Does Freedom Ring?

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“Memories of a Promise: Short Stories by Middle Eastern Women” intended to explore Middle Eastern women’s lives. The book was going to be dedicated to the late Dr. Elizabeth “BJ” Warnock Fernea, who was a professor of literature and Middle Eastern studies at UT. It promised to dispel abounding stereotypes by examining women’s experiences in the region.

Two Israeli writers were to be featured in the book, along with twenty-nine Arab writers.

Acting in accordance with the Boycott, Divestment and Sanctions (BDS) movement against Israel, which is a cultural and academic boycott in favor of a free Palestine, thirteen of the twenty-nine writers withdrew their submissions after learning two Israeli writers’ work would be included in the book. The Center for Middle Eastern Studies consequently cancelled the publication of the book rather than publishing an incomplete volume. There are no plans to resurrect the project or honor Dr. Fernea.

When the conflict of interest first became known there were initial propositions for compromise. Many in favor of the Israeli writers’ inclusion suggested replacing the withdrawn submissions with new submissions from other writers.

The Center chose instead to cancel the publication of the book. By refusing to compromise with either the protesters or the Israeli writers, the University was clear in its position as a partisan-free institution intent on preserving academic integrity and free speech.

Academic boycotts have a controversial history. In 1980, the United Nations passed a resolution urging cultural and academic centers to break ties with South Africa in protest of apartheid. Opposition to that UN boycott was fierce, and many noted that a boycott against the academic institutions of South Africa was counterproductive because South African universities were the origin of much anti-apartheid dialogue. For the most part, universities have historically stood as havens for uncensored political dialogue.

Fast forward to the present day. The Center for Middle Eastern Studies refused to condone the academic boycott against “Memory of a Promise.” By doing so, the university would have compromised its role as a citadel of free speech. “Academic boycotts are not acceptable,” says Dr. Kamran Aghaie, director of the Center for Middle Eastern Studies. “When we start playing these political games, we give up academic integrity … We get this [protest] all the time, angry, irate voices, and we just say ‘no.’ These are the academic standards.”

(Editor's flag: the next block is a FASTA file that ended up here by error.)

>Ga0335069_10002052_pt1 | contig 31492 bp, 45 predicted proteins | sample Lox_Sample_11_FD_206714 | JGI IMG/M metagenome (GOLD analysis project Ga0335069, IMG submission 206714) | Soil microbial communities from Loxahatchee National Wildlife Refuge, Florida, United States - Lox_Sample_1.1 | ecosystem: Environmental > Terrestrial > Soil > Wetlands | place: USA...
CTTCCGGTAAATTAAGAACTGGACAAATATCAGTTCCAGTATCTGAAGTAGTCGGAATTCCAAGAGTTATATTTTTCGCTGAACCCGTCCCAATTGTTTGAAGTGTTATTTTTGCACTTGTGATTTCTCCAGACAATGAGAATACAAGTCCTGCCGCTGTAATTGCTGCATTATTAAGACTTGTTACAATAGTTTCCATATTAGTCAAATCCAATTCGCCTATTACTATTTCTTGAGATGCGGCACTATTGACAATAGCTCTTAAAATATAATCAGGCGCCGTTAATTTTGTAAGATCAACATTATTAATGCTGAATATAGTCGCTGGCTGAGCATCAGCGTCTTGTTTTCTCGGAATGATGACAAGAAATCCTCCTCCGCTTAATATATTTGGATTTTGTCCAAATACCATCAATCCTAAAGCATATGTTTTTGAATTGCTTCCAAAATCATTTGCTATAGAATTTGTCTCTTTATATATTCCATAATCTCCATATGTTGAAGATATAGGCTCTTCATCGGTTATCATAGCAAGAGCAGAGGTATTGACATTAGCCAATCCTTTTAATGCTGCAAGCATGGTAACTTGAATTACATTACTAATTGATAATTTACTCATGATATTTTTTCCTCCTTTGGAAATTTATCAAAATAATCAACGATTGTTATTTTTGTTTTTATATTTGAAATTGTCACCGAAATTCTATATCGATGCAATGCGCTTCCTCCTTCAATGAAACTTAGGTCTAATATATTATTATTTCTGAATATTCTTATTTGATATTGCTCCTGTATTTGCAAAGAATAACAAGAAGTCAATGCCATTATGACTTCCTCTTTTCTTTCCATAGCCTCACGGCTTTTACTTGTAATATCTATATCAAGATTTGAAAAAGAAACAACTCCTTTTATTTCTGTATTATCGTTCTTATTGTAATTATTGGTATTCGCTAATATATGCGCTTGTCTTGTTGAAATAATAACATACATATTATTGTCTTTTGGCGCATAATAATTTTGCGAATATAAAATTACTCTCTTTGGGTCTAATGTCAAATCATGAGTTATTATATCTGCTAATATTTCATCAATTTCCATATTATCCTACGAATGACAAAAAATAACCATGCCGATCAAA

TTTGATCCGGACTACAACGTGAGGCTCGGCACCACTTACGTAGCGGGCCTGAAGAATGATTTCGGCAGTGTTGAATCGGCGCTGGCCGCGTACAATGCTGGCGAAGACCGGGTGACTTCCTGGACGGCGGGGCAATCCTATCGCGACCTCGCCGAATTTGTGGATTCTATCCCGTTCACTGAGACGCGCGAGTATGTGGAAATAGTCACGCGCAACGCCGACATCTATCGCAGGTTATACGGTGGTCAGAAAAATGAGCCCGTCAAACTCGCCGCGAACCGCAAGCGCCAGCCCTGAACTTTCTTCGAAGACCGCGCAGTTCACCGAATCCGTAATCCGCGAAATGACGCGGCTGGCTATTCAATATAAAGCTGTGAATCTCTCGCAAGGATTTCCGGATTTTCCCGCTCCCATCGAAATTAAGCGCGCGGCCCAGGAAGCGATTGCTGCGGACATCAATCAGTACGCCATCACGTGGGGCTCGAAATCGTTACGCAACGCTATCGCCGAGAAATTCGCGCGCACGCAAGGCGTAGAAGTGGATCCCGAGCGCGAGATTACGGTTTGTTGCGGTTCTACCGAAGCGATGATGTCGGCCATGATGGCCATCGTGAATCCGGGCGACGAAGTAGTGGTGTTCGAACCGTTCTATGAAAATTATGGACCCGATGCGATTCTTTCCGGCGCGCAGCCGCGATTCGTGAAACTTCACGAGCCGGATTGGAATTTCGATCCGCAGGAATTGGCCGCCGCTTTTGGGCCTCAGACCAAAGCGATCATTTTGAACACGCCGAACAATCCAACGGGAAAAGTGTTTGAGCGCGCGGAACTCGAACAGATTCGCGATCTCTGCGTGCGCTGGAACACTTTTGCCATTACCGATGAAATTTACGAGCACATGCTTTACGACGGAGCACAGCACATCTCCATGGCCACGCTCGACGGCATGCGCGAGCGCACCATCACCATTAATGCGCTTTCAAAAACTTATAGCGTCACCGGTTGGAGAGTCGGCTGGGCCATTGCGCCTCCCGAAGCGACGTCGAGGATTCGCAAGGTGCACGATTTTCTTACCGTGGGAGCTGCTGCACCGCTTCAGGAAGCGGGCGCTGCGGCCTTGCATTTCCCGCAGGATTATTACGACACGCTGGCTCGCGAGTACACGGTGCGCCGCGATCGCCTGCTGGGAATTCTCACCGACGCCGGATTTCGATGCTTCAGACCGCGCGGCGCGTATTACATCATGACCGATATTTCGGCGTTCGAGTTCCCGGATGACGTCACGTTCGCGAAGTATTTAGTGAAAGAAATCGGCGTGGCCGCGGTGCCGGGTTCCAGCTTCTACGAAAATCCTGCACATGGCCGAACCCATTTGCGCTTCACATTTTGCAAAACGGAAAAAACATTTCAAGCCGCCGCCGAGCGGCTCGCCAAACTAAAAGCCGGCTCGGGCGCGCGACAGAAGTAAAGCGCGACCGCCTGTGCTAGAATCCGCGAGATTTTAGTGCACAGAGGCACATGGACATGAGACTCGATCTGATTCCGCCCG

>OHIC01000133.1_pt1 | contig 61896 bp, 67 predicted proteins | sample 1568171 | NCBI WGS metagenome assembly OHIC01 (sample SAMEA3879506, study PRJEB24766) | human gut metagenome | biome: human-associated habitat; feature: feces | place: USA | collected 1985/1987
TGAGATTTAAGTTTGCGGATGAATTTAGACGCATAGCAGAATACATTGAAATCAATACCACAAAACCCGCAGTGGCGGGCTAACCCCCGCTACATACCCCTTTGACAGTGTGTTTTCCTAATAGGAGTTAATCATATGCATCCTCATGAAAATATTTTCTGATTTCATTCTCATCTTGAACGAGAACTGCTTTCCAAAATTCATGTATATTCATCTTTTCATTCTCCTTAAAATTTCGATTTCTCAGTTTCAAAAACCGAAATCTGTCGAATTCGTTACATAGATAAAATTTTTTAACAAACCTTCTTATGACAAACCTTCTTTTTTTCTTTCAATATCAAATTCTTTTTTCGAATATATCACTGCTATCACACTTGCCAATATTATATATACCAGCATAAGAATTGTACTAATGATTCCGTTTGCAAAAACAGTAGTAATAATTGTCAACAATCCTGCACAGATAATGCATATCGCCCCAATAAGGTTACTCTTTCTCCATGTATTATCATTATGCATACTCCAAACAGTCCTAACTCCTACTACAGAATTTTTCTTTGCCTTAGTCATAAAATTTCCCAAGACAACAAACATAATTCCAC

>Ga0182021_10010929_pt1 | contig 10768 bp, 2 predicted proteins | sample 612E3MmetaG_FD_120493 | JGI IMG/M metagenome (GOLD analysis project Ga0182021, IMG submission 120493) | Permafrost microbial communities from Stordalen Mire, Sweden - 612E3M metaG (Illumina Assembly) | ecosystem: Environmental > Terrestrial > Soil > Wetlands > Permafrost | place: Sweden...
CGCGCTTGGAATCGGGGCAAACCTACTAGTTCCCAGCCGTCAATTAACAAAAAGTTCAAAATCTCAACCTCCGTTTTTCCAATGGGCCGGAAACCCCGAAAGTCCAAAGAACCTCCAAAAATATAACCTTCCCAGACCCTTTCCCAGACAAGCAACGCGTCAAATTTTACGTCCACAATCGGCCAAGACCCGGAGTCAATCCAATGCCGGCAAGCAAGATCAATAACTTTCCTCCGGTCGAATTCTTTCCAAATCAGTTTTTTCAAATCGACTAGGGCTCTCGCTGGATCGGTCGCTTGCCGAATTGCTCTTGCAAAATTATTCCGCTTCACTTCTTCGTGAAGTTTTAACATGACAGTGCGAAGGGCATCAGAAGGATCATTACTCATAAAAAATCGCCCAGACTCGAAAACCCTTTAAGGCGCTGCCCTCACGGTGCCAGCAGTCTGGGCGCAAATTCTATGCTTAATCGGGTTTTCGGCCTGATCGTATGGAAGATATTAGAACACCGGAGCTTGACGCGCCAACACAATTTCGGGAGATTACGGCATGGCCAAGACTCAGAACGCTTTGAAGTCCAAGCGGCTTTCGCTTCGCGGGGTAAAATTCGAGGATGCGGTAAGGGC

By refusing to remove the Israeli writers from the book or attempting to compromise with the Arab writers, the Center effectively allowed the book to fold. In doing so, the Center for Middle Eastern studies sent a message to the students at UT that our university remains a place for uncensored speech and, according to the Center for Middle Eastern Studies, does not participate in partisan politics.

It is clear to me that the university strives to maintain this standard through discussion-oriented classes, an active student government and student publications. We are free in these and other mediums to express ourselves and our opinions.

Students have a responsibility to embrace this message from the University and to exercise our right to free speech concerning the Palestinian struggle and other world affairs while we remain students here. The issue at hand is not Palestinian freedom but the necessity for uncensored dialogue at our university. Whether you believe in a free Palestine or not, uncensored dialogue in the university setting is essential for successful international relations. The ideas that we form in our university years will stay with us for life, and we are the ones who will be working to solve and understand turmoil in the Middle East in the coming years. If “what starts here changes the world,” then let’s start by engaging in free dialogue.

The failure of the book raises the question: Where is the debate on Middle Eastern affairs that should be taking place here at UT? The Middle East is a region where much of the world’s conflict takes place. Why wouldn’t we seek to understand these conflicts?

Dr. Aghaie is pessimistic that the failure to publish “Memory of a Promise” will enhance student debate activity. “Groups need to find creative ways for dialogue … We want to be talking to each other,” he said.

We forget that it is a right rather than a privilege to express our opinion in this country. But even in this country, our careers can determine the freedom with which we will express our opinion. For now, we are members of an institution that has embraced its role as a place of free dialogue. This is the time to express yourself. Now is when your voices will be heard.

Mathis is an English and musicology major from Denton.